Author(s): Lercher Peter, De Coensel Bert, Dekoninck Luc, Botteldooren Dick
The current evidence supporting an association between traffic noise exposure and hypertension is mixed. Hypertension is the most prevalent and preventable ill health condition in adults of OECD countries and an established risk factor for more severe cardiovascular endpoints such as myocardial infarction and stroke. Several methodological flaws hinder a proper assessment. Among those are study design issues, hypertension assessment, lack of handling of other risk and contextual factors in the regression models and eventually misclassification of exposure. Studies in acoustics have demonstrated that standard indicators of sound intensity (Leq 16hrs, Lden) may not always suffice to explain effects of noise on humans. Studies on annoyance responses revealed that indicators of noise characteristics and dynamics are likewise important. Moreover, standard noise mapping methods do often not include all roads and are known to underestimate the real exposure on the quiet sides and the exposure from the neighborhood.\nIn a secondary analysis of a cross-sectional survey (N=2002, 80% participation) we were able to derive several dynamic noise indicators from original sound recordings for 1500 participants. In addition, we included necessary medical and contextual factors in the multiple logistic regression models to evaluate the relative potency of the noise indicator contribution. Eventually, we evaluated both, diagnosis and medication use of hypertension as separate health outcome indicators.\nOverall, an association between several noise indicators and hypertension diagnosis and medication could be confirmed after adjustment for a basic set of potential confounders (age, sex, bmi, health status, sensitivity, education, area). The applied noise indicators performed slightly different regarding the traffic sources. With Lnight even a significant relation with highway noise was observed. The dynamic indicators fit slightly better with traffic sources where higher fluctuation (main road, railway) and contexts with lower background noise levels exist.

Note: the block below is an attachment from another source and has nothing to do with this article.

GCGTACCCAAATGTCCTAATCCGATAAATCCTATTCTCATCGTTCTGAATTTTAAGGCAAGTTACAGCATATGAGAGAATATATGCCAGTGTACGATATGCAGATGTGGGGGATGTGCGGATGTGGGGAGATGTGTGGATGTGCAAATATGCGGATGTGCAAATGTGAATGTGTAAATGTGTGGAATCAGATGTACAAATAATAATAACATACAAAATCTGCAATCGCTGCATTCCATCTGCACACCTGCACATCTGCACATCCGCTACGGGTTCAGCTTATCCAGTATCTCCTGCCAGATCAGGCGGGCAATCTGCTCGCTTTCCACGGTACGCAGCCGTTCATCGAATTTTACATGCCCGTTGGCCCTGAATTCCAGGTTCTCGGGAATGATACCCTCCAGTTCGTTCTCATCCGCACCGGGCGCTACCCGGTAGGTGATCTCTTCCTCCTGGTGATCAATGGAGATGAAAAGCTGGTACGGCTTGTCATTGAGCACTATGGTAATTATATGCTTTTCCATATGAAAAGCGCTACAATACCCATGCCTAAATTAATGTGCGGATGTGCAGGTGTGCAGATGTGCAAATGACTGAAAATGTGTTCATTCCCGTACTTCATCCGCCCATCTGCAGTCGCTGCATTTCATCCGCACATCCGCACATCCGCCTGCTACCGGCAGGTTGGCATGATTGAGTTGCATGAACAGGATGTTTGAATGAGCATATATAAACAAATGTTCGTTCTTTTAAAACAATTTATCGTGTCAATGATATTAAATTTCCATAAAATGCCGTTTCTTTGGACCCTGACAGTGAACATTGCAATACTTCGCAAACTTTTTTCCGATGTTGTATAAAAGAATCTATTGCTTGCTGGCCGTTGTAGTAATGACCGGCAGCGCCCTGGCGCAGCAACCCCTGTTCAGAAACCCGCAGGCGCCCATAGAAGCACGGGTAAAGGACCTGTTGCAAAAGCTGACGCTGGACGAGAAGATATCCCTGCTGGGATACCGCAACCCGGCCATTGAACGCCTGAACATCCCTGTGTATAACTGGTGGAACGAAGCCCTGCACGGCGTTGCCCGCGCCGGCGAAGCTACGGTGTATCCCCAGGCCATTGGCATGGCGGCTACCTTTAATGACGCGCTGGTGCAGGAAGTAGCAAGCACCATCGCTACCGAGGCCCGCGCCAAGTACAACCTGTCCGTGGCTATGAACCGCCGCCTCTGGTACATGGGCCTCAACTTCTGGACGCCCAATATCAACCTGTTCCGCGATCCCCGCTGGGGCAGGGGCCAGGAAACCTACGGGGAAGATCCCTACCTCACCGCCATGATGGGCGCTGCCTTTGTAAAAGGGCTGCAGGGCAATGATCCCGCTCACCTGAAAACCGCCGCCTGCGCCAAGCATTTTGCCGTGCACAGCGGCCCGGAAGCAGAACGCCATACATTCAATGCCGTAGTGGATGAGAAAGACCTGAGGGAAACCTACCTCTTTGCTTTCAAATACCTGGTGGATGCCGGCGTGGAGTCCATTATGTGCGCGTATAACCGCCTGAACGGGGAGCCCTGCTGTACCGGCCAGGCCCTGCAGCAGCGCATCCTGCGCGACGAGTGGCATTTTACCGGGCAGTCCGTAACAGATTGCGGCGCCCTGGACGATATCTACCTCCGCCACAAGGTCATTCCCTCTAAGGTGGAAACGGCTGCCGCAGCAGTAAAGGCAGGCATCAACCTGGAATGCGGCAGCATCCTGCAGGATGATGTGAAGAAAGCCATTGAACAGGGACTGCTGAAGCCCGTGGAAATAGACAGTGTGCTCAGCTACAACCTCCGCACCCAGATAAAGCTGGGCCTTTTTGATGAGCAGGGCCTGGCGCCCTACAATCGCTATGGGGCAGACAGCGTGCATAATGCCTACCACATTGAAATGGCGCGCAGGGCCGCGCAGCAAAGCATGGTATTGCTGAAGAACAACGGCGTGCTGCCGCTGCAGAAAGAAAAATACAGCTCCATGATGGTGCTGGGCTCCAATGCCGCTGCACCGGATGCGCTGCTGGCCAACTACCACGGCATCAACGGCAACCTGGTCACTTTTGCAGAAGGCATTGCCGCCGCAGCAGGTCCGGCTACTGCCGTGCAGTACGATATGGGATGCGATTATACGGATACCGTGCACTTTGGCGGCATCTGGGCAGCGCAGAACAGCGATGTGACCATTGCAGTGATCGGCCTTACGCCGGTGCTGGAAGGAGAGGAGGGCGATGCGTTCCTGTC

Name: Prof Peter Lercher